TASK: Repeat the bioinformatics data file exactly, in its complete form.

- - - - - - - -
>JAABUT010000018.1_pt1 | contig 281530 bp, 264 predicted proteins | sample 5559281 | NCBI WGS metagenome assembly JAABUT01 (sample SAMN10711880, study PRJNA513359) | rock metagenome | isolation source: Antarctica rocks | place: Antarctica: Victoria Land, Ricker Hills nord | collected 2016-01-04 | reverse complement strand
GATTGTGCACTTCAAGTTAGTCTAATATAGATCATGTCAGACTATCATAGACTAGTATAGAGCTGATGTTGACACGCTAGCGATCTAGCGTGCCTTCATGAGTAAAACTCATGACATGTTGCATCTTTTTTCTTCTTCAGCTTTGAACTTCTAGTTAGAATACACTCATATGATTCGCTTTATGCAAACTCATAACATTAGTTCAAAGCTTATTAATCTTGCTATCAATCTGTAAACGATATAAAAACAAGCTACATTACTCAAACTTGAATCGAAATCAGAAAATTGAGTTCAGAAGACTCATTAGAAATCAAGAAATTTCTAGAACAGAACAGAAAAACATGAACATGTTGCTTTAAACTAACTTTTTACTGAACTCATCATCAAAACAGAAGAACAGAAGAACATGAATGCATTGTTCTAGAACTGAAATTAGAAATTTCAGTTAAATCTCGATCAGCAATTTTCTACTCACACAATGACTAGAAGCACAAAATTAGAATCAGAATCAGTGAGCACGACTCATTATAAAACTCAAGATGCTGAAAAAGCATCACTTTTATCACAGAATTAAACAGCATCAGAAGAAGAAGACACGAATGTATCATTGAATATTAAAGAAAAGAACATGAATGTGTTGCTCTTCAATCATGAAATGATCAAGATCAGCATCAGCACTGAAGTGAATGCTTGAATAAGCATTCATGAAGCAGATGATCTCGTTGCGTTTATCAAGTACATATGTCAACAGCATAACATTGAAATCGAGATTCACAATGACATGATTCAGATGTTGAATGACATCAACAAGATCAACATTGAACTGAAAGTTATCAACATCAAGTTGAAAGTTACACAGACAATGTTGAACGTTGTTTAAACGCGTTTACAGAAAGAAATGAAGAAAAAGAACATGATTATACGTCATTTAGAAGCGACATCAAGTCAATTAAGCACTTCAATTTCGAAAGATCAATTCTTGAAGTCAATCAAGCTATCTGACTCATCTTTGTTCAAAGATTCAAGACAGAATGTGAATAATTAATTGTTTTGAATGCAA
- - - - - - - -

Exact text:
>JAABUT010000018.1_pt1 | contig 281530 bp, 264 predicted proteins | sample 5559281 | NCBI WGS metagenome assembly JAABUT01 (sample SAMN10711880, study PRJNA513359) | rock metagenome | isolation source: Antarctica rocks | place: Antarctica: Victoria Land, Ricker Hills nord | collected 2016-01-04 | reverse complement strand
GATTGTGCACTTCAAGTTAGTCTAATATAGATCATGTCAGACTATCATAGACTAGTATAGAGCTGATGTTGACACGCTAGCGATCTAGCGTGCCTTCATGAGTAAAACTCATGACATGTTGCATCTTTTTTCTTCTTCAGCTTTGAACTTCTAGTTAGAATACACTCATATGATTCGCTTTATGCAAACTCATAACATTAGTTCAAAGCTTATTAATCTTGCTATCAATCTGTAAACGATATAAAAACAAGCTACATTACTCAAACTTGAATCGAAATCAGAAAATTGAGTTCAGAAGACTCATTAGAAATCAAGAAATTTCTAGAACAGAACAGAAAAACATGAACATGTTGCTTTAAACTAACTTTTTACTGAACTCATCATCAAAACAGAAGAACAGAAGAACATGAATGCATTGTTCTAGAACTGAAATTAGAAATTTCAGTTAAATCTCGATCAGCAATTTTCTACTCACACAATGACTAGAAGCACAAAATTAGAATCAGAATCAGTGAGCACGACTCATTATAAAACTCAAGATGCTGAAAAAGCATCACTTTTATCACAGAATTAAACAGCATCAGAAGAAGAAGACACGAATGTATCATTGAATATTAAAGAAAAGAACATGAATGTGTTGCTCTTCAATCATGAAATGATCAAGATCAGCATCAGCACTGAAGTGAATGCTTGAATAAGCATTCATGAAGCAGATGATCTCGTTGCGTTTATCAAGTACATATGTCAACAGCATAACATTGAAATCGAGATTCACAATGACATGATTCAGATGTTGAATGACATCAACAAGATCAACATTGAACTGAAAGTTATCAACATCAAGTTGAAAGTTACACAGACAATGTTGAACGTTGTTTAAACGCGTTTACAGAAAGAAATGAAGAAAAAGAACATGATTATACGTCATTTAGAAGCGACATCAAGTCAATTAAGCACTTCAATTTCGAAAGATCAATTCTTGAAGTCAATCAAGCTATCTGACTCATCTTTGTTCAAAGATTCAAGACAGAATGTGAATAATTAATTGTTTTGAATGCAA